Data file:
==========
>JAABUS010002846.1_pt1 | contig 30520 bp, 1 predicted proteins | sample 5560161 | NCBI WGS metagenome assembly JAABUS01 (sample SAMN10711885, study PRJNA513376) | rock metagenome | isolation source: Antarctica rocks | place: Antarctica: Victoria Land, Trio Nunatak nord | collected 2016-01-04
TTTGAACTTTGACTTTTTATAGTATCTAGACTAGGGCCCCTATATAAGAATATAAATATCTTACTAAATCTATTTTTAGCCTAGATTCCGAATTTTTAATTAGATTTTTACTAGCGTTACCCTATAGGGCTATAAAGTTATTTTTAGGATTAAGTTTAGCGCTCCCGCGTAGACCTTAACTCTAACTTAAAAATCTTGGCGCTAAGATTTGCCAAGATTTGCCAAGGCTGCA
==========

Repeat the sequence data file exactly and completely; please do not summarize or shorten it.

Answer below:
>JAABUS010002846.1_pt1 | contig 30520 bp, 1 predicted proteins | sample 5560161 | NCBI WGS metagenome assembly JAABUS01 (sample SAMN10711885, study PRJNA513376) | rock metagenome | isolation source: Antarctica rocks | place: Antarctica: Victoria Land, Trio Nunatak nord | collected 2016-01-04
TTTGAACTTTGACTTTTTATAGTATCTAGACTAGGGCCCCTATATAAGAATATAAATATCTTACTAAATCTATTTTTAGCCTAGATTCCGAATTTTTAATTAGATTTTTACTAGCGTTACCCTATAGGGCTATAAAGTTATTTTTAGGATTAAGTTTAGCGCTCCCGCGTAGACCTTAACTCTAACTTAAAAATCTTGGCGCTAAGATTTGCCAAGATTTGCCAAGGCTGCA